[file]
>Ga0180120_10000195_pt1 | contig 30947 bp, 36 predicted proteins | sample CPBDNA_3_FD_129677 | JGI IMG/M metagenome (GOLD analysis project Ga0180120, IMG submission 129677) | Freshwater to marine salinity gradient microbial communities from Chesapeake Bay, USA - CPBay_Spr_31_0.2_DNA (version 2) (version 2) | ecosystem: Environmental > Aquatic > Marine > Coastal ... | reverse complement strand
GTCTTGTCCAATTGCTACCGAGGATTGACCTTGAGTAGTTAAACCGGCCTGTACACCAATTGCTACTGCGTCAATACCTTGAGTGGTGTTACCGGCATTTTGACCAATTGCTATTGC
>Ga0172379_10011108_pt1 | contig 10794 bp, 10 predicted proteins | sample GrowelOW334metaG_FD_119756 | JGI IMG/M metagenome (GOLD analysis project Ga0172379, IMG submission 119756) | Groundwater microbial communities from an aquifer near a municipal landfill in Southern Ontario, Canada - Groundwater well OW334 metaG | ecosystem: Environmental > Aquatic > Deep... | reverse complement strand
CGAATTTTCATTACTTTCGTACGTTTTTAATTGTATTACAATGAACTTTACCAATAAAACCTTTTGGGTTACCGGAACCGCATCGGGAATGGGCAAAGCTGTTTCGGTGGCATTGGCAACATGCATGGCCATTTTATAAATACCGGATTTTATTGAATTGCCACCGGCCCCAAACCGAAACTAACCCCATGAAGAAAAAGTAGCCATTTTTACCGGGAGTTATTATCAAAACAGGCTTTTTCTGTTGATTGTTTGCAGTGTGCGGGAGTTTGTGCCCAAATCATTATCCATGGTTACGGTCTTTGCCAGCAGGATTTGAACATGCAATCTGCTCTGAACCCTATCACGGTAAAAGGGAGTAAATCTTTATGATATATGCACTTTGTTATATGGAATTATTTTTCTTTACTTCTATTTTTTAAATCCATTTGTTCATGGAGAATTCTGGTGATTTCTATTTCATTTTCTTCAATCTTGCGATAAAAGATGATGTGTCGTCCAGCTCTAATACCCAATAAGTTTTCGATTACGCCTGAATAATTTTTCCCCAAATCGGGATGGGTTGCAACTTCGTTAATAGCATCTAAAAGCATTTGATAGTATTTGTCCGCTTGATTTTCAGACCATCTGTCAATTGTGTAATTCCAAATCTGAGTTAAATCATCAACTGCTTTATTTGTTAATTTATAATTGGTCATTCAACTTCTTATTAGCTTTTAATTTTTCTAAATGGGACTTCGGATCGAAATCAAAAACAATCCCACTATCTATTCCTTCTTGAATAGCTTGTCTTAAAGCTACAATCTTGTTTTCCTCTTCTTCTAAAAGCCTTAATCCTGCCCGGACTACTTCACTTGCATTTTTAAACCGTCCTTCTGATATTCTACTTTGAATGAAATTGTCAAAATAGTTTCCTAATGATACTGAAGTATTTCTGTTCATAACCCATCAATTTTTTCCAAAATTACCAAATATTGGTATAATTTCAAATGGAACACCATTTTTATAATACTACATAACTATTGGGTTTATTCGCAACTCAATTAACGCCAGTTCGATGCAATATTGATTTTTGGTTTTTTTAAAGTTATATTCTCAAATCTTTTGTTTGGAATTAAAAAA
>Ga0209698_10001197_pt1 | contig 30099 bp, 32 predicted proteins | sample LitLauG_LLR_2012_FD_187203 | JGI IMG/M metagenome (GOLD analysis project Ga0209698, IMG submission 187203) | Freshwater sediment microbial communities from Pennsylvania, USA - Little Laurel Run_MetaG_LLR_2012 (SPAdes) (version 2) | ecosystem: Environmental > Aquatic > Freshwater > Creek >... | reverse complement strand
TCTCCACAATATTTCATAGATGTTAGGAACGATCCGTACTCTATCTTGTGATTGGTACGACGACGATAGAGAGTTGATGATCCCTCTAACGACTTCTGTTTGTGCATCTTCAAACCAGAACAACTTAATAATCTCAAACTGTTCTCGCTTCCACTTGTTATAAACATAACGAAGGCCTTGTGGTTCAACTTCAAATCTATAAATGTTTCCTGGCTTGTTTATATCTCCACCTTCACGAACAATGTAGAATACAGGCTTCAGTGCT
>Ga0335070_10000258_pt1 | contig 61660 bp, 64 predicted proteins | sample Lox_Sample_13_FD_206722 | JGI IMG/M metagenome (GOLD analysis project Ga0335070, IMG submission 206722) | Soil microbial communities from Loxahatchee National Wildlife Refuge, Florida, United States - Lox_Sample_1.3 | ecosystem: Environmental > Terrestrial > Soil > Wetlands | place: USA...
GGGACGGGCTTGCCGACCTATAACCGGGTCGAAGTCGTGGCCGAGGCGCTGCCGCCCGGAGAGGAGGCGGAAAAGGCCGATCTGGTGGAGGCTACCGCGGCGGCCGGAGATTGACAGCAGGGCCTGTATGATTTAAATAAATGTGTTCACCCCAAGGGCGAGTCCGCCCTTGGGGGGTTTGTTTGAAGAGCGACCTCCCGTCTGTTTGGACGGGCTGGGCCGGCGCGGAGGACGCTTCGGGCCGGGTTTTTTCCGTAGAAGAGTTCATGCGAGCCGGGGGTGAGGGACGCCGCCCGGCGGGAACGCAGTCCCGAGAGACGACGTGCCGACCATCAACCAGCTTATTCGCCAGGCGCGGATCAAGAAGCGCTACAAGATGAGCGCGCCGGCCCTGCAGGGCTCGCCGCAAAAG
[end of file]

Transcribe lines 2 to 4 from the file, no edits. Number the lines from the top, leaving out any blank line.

GTCTTGTCCAATTGCTACCGAGGATTGACCTTGAGTAGTTAAACCGGCCTGTACACCAATTGCTACTGCGTCAATACCTTGAGTGGTGTTACCGGCATTTTGACCAATTGCTATTGC
>Ga0172379_10011108_pt1 | contig 10794 bp, 10 predicted proteins | sample GrowelOW334metaG_FD_119756 | JGI IMG/M metagenome (GOLD analysis project Ga0172379, IMG submission 119756) | Groundwater microbial communities from an aquifer near a municipal landfill in Southern Ontario, Canada - Groundwater well OW334 metaG | ecosystem: Environmental > Aquatic > Deep... | reverse complement strand
CGAATTTTCATTACTTTCGTACGTTTTTAATTGTATTACAATGAACTTTACCAATAAAACCTTTTGGGTTACCGGAACCGCATCGGGAATGGGCAAAGCTGTTTCGGTGGCATTGGCAACATGCATGGCCATTTTATAAATACCGGATTTTATTGAATTGCCACCGGCCCCAAACCGAAACTAACCCCATGAAGAAAAAGTAGCCATTTTTACCGGGAGTTATTATCAAAACAGGCTTTTTCTGTTGATTGTTTGCAGTGTGCGGGAGTTTGTGCCCAAATCATTATCCATGGTTACGGTCTTTGCCAGCAGGATTTGAACATGCAATCTGCTCTGAACCCTATCACGGTAAAAGGGAGTAAATCTTTATGATATATGCACTTTGTTATATGGAATTATTTTTCTTTACTTCTATTTTTTAAATCCATTTGTTCATGGAGAATTCTGGTGATTTCTATTTCATTTTCTTCAATCTTGCGATAAAAGATGATGTGTCGTCCAGCTCTAATACCCAATAAGTTTTCGATTACGCCTGAATAATTTTTCCCCAAATCGGGATGGGTTGCAACTTCGTTAATAGCATCTAAAAGCATTTGATAGTATTTGTCCGCTTGATTTTCAGACCATCTGTCAATTGTGTAATTCCAAATCTGAGTTAAATCATCAACTGCTTTATTTGTTAATTTATAATTGGTCATTCAACTTCTTATTAGCTTTTAATTTTTCTAAATGGGACTTCGGATCGAAATCAAAAACAATCCCACTATCTATTCCTTCTTGAATAGCTTGTCTTAAAGCTACAATCTTGTTTTCCTCTTCTTCTAAAAGCCTTAATCCTGCCCGGACTACTTCACTTGCATTTTTAAACCGTCCTTCTGATATTCTACTTTGAATGAAATTGTCAAAATAGTTTCCTAATGATACTGAAGTATTTCTGTTCATAACCCATCAATTTTTTCCAAAATTACCAAATATTGGTATAATTTCAAATGGAACACCATTTTTATAATACTACATAACTATTGGGTTTATTCGCAACTCAATTAACGCCAGTTCGATGCAATATTGATTTTTGGTTTTTTTAAAGTTATATTCTCAAATCTTTTGTTTGGAATTAAAAAA